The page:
David Chang travels the world to reveal the stories and the history behind the foods we eat without the pretension that often surrounds the food culture that we typically consume.
Story by Shannel Whigg
With Instagram, Food Network and cool food sections in magazines like the one you’re reading now, food has become the trendiest social currency. Chefs like Guy Fieri and Gordon Ramsay have become canonical memes on sites like Twitter and Tumblr. We all know that posting a photo of your perfectly positioned poached egg, atop a well seasoned avocado toast, is sure to make you an insta celebrity for the day. In Netflix’s Ugly Delicious, chef David Chang and some famous friends bring knowledge to some of America’s favorite foods in a way that is not trendy.
In each episode of Ugly Delicious meals that are staples of the American diet are presented. Pizza, Tacos, BBQ and fried rice are just some of the foods that are made and eaten, but unlike other food shows, we get more than our host trying, with difficulty, to explain what makes the dish so good. These delicious and familiar foods serve as a structure to examine the world. Everything we see Chang eat furthers his point that food, no matter the status that we ascribe to it, has been passed through a chain of people and events to get to us. Whether our food is ugly and delicious, low class and delicious, or 5 star and delicious food tells a story, and as it evolves it will continue to tell the story of the people who make it and eat it. “Fried Rice” examines Asian identity, “Shrimp & Crawfish” and “Fried Chicken” look at the racism that lingers in American culture, “Tacos” looks at immigration, and all these episodes show you great food. Our bombastic host, Chang, does not think twice about saying what is on his mind in a way that is unheard of in food media. Chang is loud, he curses, and he identifies every elephant in the room in a way that Emeril would never do. Chang’s friends are equally loud and without boundaries, like comedian Ali Wong, who insists on calling the soup that squirts out of a soup dumpling the “jelly jizz” or artist David Choe who, when eating Korean BBQ with Chang and actor Steven Yuen, insists on discussing everything from Korean BBQ becoming mainstream to the importance of Yuen’s sex scenes on The Walking Dead. Ugly Delicious is smart and fearless and encourages food lovers and makers to be so as well.
Though this show is impeccable in its execution and content, it reveals a lack of diversity in the food world. Ugly Delicious is just one show that has an insane budget in which a male host travels the world to eat food. Where are the women? Why are channels so opposed to letting women travel and explore food culture and history? If we see this show as an attempt to make food accessible, which it is, we must acknowledge that the female chefs are left out of this equation and are kept, quite literally, in the kitchen. As much as this show serves to examine food culture, it forgets that sexism happens in the kitchen. Where are the women challenging this picture perfect food culture, that travel and make their opinions known as loudly as David Chang? To be fair, we do meet female chefs and celebrities while Chang is on the road, the most important of them being Rosio Sanchez, a Mexican-American chef cooking in Copenhagen. Rosio furthers the narrative of the movement of cultural cuisine, but it seems as though her purpose in the show is to introduce Danish chef René Redzepi, one of Chang’s good friends, who was once a mentor of hers and becomes a mainstay in the show. In a show that takes so much time subverting the status quo, it is important to see how gender is a part of the conventional food culture that needs to be addressed.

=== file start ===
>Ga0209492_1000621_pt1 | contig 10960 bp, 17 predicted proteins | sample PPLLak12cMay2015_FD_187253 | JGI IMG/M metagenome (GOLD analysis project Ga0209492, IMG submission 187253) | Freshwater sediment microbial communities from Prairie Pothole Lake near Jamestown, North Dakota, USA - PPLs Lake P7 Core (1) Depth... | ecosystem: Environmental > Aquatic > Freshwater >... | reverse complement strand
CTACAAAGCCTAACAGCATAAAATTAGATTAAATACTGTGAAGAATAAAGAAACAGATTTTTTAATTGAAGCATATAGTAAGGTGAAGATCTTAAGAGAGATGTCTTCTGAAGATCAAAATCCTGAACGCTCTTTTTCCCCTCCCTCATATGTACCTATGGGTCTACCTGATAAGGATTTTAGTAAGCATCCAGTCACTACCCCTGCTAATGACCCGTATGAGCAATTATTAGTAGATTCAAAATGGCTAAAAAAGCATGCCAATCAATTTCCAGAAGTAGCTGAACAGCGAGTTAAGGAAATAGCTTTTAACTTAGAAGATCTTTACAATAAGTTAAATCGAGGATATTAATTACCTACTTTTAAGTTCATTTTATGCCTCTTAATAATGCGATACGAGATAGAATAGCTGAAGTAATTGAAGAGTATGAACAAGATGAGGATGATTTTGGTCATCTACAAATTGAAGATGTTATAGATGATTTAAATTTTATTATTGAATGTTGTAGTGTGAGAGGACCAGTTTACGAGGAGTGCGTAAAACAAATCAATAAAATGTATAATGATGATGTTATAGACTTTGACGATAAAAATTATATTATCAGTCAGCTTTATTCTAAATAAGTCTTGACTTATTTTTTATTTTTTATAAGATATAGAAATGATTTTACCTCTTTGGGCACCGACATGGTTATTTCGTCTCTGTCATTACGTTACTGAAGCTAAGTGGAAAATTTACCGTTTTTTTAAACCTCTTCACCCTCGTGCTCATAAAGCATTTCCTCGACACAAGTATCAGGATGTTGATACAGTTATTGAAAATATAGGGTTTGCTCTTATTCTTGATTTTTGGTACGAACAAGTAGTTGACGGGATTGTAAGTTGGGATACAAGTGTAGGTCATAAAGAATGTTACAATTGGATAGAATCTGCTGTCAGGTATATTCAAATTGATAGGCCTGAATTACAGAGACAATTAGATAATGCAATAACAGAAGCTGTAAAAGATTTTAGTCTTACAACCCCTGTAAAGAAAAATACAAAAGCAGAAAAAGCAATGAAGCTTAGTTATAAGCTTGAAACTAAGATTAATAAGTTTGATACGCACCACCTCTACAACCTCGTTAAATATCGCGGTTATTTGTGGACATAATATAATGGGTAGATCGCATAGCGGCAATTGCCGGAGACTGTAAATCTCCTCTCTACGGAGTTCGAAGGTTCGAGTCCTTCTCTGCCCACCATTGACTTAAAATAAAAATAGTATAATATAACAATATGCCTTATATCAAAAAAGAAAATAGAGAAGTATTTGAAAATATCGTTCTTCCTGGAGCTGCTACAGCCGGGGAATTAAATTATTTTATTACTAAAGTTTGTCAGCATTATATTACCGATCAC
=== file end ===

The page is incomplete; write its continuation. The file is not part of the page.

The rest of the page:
Ugly Delicious is a food show for today’s viewer. It is funny and audacious, while being critical and informative. It challenges the perfection and pompousness of food culture and brings food culture to the everyday people. Though it falls short in some ways, it can be appreciated that Ugly Delicious has the potential to create conversation where there is none, and encourage the Instagram foodie and the 5 star chef to eat and create with a craving for knowledge.